NEW YORK (AP) - Low cost fares, quirky blue potato chips and even a mea culpa from JetBlue Airways' founder may not be enough to ease passenger anxiety as the airline braced for another day of disrupted flights Monday.
The company said it would be canceling almost a quarter of its flights - including those in and out of Columbus, Ohio - but hopes to be fully operational on Tuesday, almost a week after a Valentine's Day snowstorm created a meltdown for the airline.
David G. Neeleman, the company's founder and chief executive, told The New York Times in Monday's edition that he was "humiliated and mortified" by the breakdown in the airline's operations. He promised that in the future the company would pay penalties to customers should they be stranded on a plane for too long.
Neeleman blamed the crisis on poor communications and a failed reservation system. He said the ice storm had left many of the airline's 11,000 pilots and flight attendants a great distance from where they could operate the planes. He also said JetBlue lacked trained staff to coordinate the flight crews. The reservation system had also been overwhelmed.
The airline had scheduled 600 flights for Presidents Day, more than the 550 to 575 flights on a typical Monday. Of those, 139 flights have been canceled, JetBlue announced late Saturday night.
JetBlue Airways Corp. spokesman Sebastian White said headway was being made on Sunday, but that the cancellations on Monday were needed to make sure all flight crews had gotten the legally mandated amount of rest before taking to the skies again.
"Canceling one more day's operations will really help reset our airline," White said.
All flights on JetBlue were canceled in and out of 11 airports: Richmond, Va.; Pittsburgh; Charlotte and Raleigh/Durham, N.C.; Jacksonville, Fla.; Austin and Houston in Texas; Columbus, Ohio; Nashville; Portland, Maine.; and Bermuda.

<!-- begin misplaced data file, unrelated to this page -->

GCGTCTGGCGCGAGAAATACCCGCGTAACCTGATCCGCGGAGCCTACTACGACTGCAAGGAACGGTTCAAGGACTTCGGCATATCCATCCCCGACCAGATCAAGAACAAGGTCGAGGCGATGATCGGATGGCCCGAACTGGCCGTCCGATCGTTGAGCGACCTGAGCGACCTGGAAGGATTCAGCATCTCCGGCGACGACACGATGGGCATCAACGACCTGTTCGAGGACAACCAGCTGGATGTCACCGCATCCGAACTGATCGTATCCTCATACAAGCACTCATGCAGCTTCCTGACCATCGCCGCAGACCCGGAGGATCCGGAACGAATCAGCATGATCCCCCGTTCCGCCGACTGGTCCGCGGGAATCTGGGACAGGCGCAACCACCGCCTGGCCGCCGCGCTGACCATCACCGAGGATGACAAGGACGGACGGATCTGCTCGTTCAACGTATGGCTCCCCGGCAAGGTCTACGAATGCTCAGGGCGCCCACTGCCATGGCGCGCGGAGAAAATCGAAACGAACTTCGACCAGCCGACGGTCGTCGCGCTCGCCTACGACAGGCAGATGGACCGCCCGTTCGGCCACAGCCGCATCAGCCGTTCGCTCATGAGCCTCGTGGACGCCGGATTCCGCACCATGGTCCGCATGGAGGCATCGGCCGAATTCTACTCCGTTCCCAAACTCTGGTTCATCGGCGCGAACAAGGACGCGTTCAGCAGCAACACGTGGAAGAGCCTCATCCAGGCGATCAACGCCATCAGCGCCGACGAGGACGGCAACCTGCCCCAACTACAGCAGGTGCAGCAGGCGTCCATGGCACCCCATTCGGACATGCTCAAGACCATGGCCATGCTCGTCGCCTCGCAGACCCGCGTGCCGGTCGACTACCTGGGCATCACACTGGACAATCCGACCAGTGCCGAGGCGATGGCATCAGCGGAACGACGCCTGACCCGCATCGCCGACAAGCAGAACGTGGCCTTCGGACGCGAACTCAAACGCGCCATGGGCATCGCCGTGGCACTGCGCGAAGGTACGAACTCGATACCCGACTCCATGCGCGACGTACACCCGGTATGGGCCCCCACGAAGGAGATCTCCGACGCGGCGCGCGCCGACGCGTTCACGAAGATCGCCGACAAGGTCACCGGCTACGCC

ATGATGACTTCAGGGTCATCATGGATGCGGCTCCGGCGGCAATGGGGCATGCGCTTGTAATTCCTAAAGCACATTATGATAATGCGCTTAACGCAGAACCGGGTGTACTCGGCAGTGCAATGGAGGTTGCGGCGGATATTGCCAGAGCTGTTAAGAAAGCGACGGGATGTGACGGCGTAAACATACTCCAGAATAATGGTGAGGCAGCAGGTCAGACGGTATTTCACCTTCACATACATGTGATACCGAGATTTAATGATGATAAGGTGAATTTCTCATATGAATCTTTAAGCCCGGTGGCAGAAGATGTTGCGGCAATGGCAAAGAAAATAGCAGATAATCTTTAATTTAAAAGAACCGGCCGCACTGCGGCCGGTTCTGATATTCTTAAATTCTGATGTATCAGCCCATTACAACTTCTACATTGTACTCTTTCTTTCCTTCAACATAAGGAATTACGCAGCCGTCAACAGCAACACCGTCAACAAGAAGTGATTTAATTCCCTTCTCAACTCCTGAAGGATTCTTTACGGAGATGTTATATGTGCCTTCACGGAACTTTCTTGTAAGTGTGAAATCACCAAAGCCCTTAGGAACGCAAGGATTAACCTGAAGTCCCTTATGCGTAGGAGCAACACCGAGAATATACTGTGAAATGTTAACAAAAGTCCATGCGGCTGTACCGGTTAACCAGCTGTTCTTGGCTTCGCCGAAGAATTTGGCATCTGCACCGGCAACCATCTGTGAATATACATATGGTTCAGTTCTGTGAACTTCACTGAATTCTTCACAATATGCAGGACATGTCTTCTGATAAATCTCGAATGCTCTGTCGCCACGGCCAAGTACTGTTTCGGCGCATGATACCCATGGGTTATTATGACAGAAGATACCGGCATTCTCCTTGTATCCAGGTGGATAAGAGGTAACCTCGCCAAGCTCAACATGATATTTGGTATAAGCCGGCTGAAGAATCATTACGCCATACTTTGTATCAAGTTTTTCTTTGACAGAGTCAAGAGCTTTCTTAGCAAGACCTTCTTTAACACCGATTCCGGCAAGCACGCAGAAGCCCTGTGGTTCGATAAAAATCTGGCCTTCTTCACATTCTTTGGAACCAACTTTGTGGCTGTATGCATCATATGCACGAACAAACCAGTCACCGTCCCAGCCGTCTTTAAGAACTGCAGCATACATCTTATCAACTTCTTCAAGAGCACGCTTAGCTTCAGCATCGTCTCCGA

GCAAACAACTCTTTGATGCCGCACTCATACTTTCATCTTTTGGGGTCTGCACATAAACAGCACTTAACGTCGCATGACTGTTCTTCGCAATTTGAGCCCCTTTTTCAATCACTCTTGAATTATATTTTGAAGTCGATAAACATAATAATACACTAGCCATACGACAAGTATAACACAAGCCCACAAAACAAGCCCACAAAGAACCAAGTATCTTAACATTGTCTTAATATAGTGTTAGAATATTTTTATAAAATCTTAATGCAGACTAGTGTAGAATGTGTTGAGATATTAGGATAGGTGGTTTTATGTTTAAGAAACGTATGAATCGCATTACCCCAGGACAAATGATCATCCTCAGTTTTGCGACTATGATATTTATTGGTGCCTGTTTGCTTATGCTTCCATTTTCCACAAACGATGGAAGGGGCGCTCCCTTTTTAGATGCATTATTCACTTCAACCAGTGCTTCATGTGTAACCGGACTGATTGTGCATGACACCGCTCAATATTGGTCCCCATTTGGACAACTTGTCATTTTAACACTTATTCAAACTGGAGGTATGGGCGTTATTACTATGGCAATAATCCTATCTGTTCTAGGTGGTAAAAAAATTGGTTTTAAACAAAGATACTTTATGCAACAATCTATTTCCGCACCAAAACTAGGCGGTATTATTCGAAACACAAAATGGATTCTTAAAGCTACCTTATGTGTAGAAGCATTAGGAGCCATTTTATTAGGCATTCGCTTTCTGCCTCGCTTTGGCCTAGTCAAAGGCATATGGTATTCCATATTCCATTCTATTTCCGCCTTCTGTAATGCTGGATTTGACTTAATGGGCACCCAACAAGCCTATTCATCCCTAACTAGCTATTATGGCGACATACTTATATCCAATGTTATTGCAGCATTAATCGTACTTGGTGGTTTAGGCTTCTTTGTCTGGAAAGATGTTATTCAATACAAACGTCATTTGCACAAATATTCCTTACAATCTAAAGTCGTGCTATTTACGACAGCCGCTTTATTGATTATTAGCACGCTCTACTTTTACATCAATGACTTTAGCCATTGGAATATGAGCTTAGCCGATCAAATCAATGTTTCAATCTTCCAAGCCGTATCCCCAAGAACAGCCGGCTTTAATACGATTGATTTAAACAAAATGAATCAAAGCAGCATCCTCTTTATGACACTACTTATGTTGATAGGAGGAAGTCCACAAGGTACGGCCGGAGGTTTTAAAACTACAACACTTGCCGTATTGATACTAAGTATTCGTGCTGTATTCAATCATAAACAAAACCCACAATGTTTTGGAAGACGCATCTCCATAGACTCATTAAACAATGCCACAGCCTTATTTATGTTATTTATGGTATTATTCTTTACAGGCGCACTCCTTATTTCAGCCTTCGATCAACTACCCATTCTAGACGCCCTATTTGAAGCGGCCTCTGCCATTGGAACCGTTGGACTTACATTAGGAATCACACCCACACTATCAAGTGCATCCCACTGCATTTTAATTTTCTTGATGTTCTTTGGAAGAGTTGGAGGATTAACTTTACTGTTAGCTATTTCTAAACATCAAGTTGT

White said the airline had tried to warn passengers through phone and e-mail of flight cancellations over the past couple of days, and was in the process of doing so for Monday's flights. JetBlue has been trying to reduce the backlog of passengers through a number of methods including flying charter flights, adding flights in certain sectors, rebooking passengers who had some travel flexibility to later dates, and booking seats on other airlines, White said.
The cancellations followed hundreds of other canceled and delayed flights since Wednesday, when a snow and ice storm grounded jets at John F. Kennedy International Airport through the weekend.
Passengers scrambled to deal with the disruption of their plans.
"Oh my God, horrendous," Maria Arbelo, a teacher from New Haven, Conn., said of her experience. "It's been a terrible ordeal, I tell you. We've been from line to line."
Arbelo and two companions had been ticketed for a JetBlue flight to Houston on Saturday morning to begin a Caribbean cruise. That flight was canceled, as were all flights to Houston on Sunday. The airline put the three women up in a hotel for the night, and placed them on a Sunday evening flight to Cancun. From there, they would have to find a driver to take them on a four-hour trip to meet their ship.
Arbelo said JetBlue staffers had been nice, but seemed confused about what to tell passengers. "I laugh about it because there's nothing we can do," the teacher said, resigned to losing two days of her vacation.
Baggage handlers also struggled with the mountain of luggage returned to the terminals because of the cancelations. Some passengers complained that they couldn't leave the airport, even after their flights were canceled, because no one could find their bags.
White said the airline had teams out in New York City and Long Island on Sunday delivering luggage to customers.
JetBlue's service hot lines became overwhelmed by people trying to rebook flights.
Affected customers may receive refunds or rebook their flights, the airline said.
The airline said it initially tried to get its system back to normal by selectively canceling flights Thursday and Friday, but long delays continued as a result of constraints that included a one-runway operation at JFK on Thursday, and flight crews burning through the number of hours they are legally allowed to work before taking a rest.